Tony Wu Photography

"How inappropriate to call this planet Earth when it is quite clearly Ocean"

- Arthur C. Clarke

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I have had the good fortune to meet many other species of cetaceans. I haven't spent as much time with them as I have with humpbacks and sperm whales, but on this page, I will share a some photos of a number of species, including blue whales (Balaenoptera musculus), gray whales (Eschrichtius robustus), southern right whales (Eubalaena australis), Bryde's whales (Balaenoptera edeni), dwarf minke whales (Balaenoptera acutorostrata, as yet to be named subspecies), killer whales (Orcinus orca), Indo-Pacific bottlenose dolphins (Tursiops aduncus), Indo-Pacific common dolphins (Delphinus delphis), and spinner dolphins (Stenella longirostris).



Dolphins let it all hang out quite frequently. It's just a normal part of social dynamics in many dolphin species. This one, an Indo-Pacific bottlenose dolphin, was interacting with other males for an extended period of time. There was no obvious jockeying for dominance, but surely displays like this must have some significance?


Indo-Pacific bottlenose dolphin (Tursiops aduncus) freeing willy


One thing that has become apparent to me over time is that while each species has unique characteristics and behaviours, there are often similarities as well. Whenever I meet a new species, I spend time observing first, if at all possible.

I watch, try to discern what I can about how the individuals relate to one another, what they do when they are comfortable, or when they're not. I will have also read about the species, studied books and scientific papers, to glean whatever knowledge possible in advance. On location, if I can pick up on social cues and proper etiquette, so to speak, prior to attempting a first approach, it improves the odds of mutually respectful, productive encounters.

It troubles me to see a growing number of people charging in, plunging into the water, splashing like idiots, interrupting social behaviour, knowing nothing about the animals in question, not caring so long as they get photos, any photos, to post to social media.

Sadly, the flood of such ego-tourists is being increasingly enabled by tour operators who are happy to trade the welfare of wildlife for profit, under the pretence of ecotourism. This phenomenon is not just affecting the animals of the sea of course. Animals on land are also being subjected to the global onslaught of mass narcissism.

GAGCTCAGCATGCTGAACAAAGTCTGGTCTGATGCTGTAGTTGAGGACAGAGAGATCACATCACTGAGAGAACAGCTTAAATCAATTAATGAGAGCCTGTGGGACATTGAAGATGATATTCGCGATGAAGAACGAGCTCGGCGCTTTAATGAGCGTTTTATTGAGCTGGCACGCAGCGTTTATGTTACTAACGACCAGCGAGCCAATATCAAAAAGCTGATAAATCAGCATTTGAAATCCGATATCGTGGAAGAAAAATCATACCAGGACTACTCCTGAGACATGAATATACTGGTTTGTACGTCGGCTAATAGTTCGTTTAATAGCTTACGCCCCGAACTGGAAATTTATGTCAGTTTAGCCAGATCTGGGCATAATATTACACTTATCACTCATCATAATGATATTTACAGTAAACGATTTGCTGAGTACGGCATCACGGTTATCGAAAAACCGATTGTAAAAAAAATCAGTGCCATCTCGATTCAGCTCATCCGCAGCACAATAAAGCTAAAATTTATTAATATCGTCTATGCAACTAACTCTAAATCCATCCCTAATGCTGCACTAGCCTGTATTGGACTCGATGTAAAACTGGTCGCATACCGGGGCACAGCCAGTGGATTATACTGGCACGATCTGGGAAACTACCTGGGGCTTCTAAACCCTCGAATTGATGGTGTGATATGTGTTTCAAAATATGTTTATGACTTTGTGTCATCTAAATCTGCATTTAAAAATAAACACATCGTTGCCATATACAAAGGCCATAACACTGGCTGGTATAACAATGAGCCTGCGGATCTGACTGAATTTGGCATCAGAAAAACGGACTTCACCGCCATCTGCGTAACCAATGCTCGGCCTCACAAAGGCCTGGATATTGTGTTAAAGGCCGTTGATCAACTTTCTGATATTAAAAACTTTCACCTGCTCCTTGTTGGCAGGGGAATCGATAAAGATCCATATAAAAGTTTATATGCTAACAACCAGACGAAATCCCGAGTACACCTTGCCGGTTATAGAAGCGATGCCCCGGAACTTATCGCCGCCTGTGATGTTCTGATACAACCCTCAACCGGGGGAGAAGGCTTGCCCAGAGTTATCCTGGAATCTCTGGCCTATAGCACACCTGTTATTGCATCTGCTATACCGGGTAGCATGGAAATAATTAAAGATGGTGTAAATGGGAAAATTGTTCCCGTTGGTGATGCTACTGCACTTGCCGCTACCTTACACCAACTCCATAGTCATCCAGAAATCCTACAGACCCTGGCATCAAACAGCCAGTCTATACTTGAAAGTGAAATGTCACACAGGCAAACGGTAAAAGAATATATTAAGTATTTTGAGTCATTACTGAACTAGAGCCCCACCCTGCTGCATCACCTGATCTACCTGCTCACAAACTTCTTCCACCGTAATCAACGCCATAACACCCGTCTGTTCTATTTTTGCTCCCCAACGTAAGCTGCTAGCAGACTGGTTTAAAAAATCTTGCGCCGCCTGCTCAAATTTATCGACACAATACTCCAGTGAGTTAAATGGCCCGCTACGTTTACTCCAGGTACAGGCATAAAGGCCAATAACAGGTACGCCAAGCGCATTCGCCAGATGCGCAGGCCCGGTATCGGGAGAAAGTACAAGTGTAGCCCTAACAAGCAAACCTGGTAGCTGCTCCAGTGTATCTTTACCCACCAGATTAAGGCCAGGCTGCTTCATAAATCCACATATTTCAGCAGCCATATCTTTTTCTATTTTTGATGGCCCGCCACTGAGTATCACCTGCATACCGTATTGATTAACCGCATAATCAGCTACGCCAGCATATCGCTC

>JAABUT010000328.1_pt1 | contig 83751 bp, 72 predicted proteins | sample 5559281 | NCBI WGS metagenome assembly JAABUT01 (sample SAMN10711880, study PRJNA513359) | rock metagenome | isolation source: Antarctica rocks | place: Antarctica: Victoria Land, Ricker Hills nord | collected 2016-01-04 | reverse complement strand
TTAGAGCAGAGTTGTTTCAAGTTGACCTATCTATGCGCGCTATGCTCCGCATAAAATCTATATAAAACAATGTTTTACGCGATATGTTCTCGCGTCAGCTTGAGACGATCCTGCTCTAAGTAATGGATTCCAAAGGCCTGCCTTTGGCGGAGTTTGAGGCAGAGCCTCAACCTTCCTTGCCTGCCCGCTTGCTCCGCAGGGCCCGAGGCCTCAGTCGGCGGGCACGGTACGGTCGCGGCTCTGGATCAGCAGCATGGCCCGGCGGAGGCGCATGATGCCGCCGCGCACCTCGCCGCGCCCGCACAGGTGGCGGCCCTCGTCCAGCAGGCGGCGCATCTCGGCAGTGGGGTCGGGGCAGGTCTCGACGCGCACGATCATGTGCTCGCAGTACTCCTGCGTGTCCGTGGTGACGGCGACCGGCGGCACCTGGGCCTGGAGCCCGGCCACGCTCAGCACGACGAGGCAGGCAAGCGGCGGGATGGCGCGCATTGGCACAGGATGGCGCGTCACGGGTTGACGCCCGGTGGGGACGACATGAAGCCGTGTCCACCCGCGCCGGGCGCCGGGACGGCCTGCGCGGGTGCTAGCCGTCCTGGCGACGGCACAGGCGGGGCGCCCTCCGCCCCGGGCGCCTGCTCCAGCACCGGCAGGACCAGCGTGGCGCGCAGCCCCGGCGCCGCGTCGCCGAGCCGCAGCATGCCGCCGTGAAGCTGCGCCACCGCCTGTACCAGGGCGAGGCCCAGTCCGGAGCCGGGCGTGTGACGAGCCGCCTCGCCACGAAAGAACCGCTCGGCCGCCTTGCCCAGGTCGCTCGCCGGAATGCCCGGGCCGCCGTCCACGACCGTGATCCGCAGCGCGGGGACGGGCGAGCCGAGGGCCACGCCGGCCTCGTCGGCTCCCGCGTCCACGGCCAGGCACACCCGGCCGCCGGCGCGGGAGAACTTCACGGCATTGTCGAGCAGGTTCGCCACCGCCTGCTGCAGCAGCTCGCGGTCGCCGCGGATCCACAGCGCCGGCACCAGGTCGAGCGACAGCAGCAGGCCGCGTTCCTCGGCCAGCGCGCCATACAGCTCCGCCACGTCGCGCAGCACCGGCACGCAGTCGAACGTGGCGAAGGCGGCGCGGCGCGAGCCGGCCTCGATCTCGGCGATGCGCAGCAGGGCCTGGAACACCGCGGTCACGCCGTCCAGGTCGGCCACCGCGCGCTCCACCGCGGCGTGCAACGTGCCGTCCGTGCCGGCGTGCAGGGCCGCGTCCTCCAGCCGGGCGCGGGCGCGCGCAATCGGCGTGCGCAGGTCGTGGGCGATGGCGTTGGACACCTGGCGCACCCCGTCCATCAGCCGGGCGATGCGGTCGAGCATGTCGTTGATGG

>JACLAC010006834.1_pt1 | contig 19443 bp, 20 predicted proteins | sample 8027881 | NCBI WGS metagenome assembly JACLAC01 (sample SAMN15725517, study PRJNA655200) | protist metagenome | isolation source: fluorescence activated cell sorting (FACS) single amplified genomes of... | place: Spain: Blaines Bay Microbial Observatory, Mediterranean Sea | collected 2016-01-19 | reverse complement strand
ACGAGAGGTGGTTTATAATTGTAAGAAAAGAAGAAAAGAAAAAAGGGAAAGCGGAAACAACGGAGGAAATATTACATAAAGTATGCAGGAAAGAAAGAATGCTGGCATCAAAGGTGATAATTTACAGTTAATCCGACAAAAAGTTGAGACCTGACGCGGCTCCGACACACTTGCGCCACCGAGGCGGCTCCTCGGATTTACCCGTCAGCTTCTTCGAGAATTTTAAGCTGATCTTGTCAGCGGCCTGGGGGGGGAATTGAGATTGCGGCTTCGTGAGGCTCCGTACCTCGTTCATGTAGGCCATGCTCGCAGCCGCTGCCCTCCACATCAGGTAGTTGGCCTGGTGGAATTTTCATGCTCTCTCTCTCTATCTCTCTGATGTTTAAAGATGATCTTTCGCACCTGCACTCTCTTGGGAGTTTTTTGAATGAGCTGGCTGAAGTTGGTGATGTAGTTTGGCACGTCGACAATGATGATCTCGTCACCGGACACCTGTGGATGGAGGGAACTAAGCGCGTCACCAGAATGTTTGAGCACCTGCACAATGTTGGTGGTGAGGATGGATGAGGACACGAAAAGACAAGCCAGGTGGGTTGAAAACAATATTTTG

No photo, no amount of likes or hearts or whatever, justifies harassing animals.



I will wrap up this section with a few sad images. I don't want to bring you down, but it's an important subject. Most whale species have done well since the official moratorium on commercial hunting was agreed upon in 1986. We should be thankful for that. But that doesn't mean we humans are not still killing many whales each year. Because we are.

It's just that these days, whale deaths (along with the deaths of a lot of other marine life) are caused not by harpoons, but by fishing gear, ship strikes, habitat loss, noise pollution from seismic testing, and ingestion of pollution. Stress from ego-tourism is likely exacting a toll as well.

You probably don't hear much about these topics, because they're not "sexy" in a TV-ratings sense, and most people do not wish to hear that we are all complicit in potentially thousands of whale deaths a year.

The last three photos below are of a blue whale caught in fishing line, a Bryde's whale brought into port stuck to the bow of a container vessel, and a blue whale that had probably died from a ship strike, literally split open by the impact. (Click to read about the blue whale on my blog.)


When it's blue whale vs. fishing gear, the fishing gear wins.


If you'd like more information on these topics, follow my public Evernote notebooks on ship strikes, entanglements, seismic testing, and plastic garbage. The notebooks are not comprehensive, but I save relevant articles whenever I come across them. 

Also, I can recommend reading War of the Whales, by Joshua Horwitz, if you want to learn about the damage that seismic testing (both commercial and military) can inflict upon cetaceans. The book is well-written and documented.